Cambridge and Coleridge Fell Runners – attempt the Billy Bland relay challenge. 66miles and 42 peaks of the Lake District


Running / Saturday, July 1st, 2017
Leg 1 – Amy Buchanan-Hughes and Simon Warburton
Keswick 00:00 to Threlkeld 05:12:08
14 miles / 5,500ft ascent (Skiddaw, Great Calva, Blencathra)

After the balmy weather in Cambridge during the week it was quite a shock to arrive in Keswick to 10 degrees and rain – the weather proved almost too much for Neville and his shorts as he changed in quick order.  By the time we had pitched tents at Burns Hill Farm, eaten in Keswick (arriving to displace Scott, Charlie, Steve, Rosa and Isabelle from their table….and steal their left-over cheese) and then got back to the campsite it was almost time to leave for Moot Hall again – no sleep before our leg (that was fine, too nervous/eager to sleep).

 

Kris drove Amy and I to Moot Hall in contemplative silence.  Amy had tackled most of the recce runs in preparation but I had mange three quarters of leg three as practice.  As a result, I had not run leg 1 before nor run in the dark….but, we are all still relative fell running novices, so we were both looking forward to getting the relay under way for the rest of the team.

 

It was fantastic to lead off from Moot Hall – a sort of Mecca for fell running.  There were a couple of BGers ready to leave at the same time as us so at least, when the clock ticked over to midnight, we knew we were going to set off in the right direction.  I even chuckled a bit when one of the guys ahead of us could be heard chastising his partners to steady up, “We’re not racing you know”.

 

We made our way to the foot of Skiddaw well and it was not long before the incline started and the street lights faded away.  It can really get dark when there is no moon and the light pollutions lessen and even though you are running to a path it soon proved a challenge enough to make sure we stuck to the path and didn’t wander off it.  We were grateful to be caught up by a BGer who had a much better idea of where the path was and we kept with her for quite to the top of Skiddaw.  In our enthusiasm to snap a selfie, despite being pitch black, our “guide” seemed to have disappeared off the summit and left us in complete darkness.  With no moonlight and plenty of cloud it’s impossible to take bearings so we relied totally on the GPS and I relied totally on Amy who was doing a superb job of navigating us off Skiddaw and down towards Great Calva.

 

We were confident that we could make good progress to Great Calva but we ended up having to trek through knee high heather as it was impossible to find the path.  In fact, I really hope there is no path rather than believe it could have helped our progress up the mountain instead of wading through heather.  If the plant life wasn’t hindering our progress too much it was certainly taking the skin off Amy’s knees.  The combination of heather and hidden streams took their casualties as well, Amy fell to an unnerving “crack” only to ease my panic and tell me that her compass had borne the brunt of the fall, I misplaced my footing and fell completely from Amy’s view to fall in lovely, soft, comfy heather…..I was almost tempted to stay there.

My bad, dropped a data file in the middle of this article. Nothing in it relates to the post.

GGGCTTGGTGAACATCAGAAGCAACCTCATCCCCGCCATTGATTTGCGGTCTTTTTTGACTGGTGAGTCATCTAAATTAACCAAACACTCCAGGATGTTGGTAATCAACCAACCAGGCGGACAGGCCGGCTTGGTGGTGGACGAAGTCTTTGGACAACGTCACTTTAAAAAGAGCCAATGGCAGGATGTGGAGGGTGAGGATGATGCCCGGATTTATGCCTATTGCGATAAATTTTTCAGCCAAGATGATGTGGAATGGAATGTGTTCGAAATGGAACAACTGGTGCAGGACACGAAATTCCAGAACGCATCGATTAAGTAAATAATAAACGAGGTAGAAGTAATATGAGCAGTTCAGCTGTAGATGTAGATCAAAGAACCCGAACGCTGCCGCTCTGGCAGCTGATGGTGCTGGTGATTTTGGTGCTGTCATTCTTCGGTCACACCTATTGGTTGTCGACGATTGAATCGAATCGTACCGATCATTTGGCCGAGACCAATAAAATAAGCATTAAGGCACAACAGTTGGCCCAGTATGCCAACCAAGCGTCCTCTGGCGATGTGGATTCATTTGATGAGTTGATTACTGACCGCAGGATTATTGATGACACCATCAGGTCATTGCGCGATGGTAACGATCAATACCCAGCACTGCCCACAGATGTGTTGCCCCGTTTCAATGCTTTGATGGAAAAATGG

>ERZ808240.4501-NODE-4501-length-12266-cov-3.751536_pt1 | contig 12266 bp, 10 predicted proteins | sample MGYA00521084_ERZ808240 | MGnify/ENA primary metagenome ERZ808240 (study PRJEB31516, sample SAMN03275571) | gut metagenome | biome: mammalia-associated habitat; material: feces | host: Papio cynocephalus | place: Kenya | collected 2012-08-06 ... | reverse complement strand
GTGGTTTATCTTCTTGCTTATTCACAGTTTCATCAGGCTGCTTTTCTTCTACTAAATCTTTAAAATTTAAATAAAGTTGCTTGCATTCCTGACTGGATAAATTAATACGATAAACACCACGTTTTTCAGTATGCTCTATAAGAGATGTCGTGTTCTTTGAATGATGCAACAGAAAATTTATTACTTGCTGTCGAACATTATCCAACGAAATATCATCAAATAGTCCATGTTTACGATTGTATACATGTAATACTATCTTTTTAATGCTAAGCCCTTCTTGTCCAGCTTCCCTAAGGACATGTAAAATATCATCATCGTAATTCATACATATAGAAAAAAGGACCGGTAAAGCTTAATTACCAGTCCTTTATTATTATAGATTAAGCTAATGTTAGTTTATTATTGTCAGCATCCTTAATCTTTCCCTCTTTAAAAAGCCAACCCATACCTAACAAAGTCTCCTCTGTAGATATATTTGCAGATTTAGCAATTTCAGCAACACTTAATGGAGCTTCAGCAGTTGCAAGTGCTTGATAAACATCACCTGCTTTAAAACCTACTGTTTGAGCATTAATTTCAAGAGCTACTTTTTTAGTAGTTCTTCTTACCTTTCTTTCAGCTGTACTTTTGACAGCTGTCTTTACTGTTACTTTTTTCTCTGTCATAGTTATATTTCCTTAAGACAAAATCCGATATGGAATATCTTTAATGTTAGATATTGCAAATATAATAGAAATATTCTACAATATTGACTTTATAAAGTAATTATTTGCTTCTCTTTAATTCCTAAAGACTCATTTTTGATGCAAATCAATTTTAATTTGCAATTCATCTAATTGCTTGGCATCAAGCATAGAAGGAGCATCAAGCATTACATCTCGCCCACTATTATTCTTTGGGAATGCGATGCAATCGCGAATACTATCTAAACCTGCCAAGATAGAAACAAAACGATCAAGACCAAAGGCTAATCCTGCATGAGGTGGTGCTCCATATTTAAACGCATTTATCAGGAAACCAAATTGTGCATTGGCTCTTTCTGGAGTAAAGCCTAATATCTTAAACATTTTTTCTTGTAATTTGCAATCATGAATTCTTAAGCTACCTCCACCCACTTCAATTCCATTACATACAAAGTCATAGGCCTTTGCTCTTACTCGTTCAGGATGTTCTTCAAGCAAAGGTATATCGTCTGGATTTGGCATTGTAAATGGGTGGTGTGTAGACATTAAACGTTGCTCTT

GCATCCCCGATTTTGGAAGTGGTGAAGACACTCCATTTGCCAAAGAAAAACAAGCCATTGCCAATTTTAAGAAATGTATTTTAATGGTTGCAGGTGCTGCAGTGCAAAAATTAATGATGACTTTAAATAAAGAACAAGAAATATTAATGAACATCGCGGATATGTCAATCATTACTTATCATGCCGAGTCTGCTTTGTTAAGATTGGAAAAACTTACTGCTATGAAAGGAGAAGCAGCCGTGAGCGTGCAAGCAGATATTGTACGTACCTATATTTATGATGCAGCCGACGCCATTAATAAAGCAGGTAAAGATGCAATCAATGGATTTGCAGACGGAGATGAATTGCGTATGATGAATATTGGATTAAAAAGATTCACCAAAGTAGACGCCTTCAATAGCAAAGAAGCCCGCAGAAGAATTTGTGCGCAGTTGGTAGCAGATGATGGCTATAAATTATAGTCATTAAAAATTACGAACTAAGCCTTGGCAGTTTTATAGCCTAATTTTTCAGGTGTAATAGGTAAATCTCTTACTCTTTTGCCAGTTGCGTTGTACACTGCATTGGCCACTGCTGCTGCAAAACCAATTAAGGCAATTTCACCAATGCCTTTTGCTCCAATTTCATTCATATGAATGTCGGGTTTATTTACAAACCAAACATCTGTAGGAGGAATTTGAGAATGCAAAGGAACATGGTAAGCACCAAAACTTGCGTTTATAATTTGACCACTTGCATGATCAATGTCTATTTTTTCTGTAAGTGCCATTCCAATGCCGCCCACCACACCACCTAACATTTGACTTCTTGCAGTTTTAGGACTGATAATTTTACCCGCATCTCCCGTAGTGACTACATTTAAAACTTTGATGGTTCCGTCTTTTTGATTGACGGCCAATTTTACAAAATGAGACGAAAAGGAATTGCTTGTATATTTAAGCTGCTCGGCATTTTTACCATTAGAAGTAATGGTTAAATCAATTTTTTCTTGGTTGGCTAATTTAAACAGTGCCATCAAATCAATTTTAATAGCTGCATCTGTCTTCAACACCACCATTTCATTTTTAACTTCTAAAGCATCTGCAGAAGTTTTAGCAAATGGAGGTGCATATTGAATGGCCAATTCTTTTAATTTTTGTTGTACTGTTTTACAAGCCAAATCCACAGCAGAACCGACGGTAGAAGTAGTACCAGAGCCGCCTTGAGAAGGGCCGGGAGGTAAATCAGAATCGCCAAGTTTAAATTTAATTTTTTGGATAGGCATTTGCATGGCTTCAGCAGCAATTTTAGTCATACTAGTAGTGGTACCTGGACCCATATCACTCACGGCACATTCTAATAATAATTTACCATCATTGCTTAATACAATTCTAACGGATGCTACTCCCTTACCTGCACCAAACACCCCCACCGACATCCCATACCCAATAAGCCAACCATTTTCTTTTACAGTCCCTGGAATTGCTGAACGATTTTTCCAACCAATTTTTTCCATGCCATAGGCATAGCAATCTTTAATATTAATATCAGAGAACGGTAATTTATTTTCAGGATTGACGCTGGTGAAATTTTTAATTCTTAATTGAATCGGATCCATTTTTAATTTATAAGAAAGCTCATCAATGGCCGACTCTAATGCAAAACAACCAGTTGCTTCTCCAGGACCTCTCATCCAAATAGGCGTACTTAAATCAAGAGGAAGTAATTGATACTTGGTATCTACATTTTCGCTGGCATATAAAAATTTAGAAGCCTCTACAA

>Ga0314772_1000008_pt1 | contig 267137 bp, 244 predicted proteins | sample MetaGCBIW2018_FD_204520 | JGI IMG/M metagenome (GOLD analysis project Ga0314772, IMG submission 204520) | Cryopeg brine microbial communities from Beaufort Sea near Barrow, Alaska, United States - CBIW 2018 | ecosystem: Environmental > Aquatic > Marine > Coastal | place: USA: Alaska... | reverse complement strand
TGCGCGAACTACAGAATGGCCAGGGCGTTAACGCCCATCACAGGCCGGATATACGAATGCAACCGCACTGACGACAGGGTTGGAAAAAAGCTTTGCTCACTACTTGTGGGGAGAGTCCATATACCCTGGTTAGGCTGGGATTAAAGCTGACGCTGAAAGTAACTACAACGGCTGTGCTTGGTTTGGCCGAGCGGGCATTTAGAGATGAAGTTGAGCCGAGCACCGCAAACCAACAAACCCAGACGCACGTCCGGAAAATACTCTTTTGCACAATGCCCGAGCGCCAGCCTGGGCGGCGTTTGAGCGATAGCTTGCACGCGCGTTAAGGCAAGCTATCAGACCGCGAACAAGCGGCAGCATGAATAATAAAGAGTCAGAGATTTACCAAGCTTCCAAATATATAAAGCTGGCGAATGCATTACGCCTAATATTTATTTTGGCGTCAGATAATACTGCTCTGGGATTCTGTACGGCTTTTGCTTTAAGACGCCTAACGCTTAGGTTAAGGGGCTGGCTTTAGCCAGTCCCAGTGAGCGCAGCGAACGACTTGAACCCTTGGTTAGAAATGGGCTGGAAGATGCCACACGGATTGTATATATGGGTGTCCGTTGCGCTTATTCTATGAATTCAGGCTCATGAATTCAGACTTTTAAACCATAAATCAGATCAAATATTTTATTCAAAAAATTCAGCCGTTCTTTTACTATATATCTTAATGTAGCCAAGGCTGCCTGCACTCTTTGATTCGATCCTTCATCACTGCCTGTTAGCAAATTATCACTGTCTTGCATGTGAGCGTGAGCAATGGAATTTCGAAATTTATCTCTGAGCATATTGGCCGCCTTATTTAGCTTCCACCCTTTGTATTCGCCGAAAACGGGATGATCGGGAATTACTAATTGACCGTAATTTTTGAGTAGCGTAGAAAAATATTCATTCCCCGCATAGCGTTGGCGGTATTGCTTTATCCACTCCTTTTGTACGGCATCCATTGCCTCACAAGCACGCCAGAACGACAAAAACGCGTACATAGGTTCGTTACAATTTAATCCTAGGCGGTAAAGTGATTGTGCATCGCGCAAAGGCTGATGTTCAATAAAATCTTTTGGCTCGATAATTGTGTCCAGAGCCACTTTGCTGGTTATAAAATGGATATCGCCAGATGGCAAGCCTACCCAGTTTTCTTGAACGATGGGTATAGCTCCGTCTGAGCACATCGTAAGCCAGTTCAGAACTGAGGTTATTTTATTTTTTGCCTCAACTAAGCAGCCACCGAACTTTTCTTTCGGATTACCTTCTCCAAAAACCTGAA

Great Calva cairn is a bit unloved and just as well we visited in the dark…not a photo stop really.  However, the descent is worth keeping your eyes wide open on as there were bits of exposed metal fences sticking out of the ground at bizarre angles.  So if the descent doesn’t catch you the impaling fences will.  The run from Calva to Blencathra is simple…in theory.  You follow the fence to the apex of a river, cross the river, (fell face-first in that one) then start the relentless, seemingly-never-ending run up to Blencathra.  We had left the heather, thankfully, and progressed to the bogs of Mungrisdale Common.  Not that the bogs mattered, I was still soaked from the river and Amy was grateful to have got through the heather before she got to the connective tissue of her knees.  Blencathra is stunning, particularly in the emerging sunlight of the day.  You aim for the left-hand shoulder of the mountain and, in true fell running style, just when you think you are near the peak you must veer to the right to scale the peak in a completely different part of the mountain.  Amy navigated this bit superbly and we arrived at the peak of Blencathra to witness a stunning view of Threlkeld and the valley below.  Now the descent….

 

We looked at Halls Fell….no thank you.  The parachute drop, very nice but not going near that even with a parachute.  So we veered to the left and headed to Doddick Fell.  What an amazing run this was.  Despite the miles and elevation we had covered so far we whooped as we ran down this snaking path, winding its way through rocks, gravel and ferns.  Steep bits still checked our progress and the pair of us ”enjoyed” the odd lost footing but we emerged on a relatively flat part of the path, through the bracken and still manage to knock off a 4:03 min km in our haste to get to Rob and Rosa waiting for us in Threlkeld.

The team managed to complete the challenge within the 24hrs and arrived back into Keswick in 22 hours and 17 minutes.  Flatlanders can run peaks 🙂

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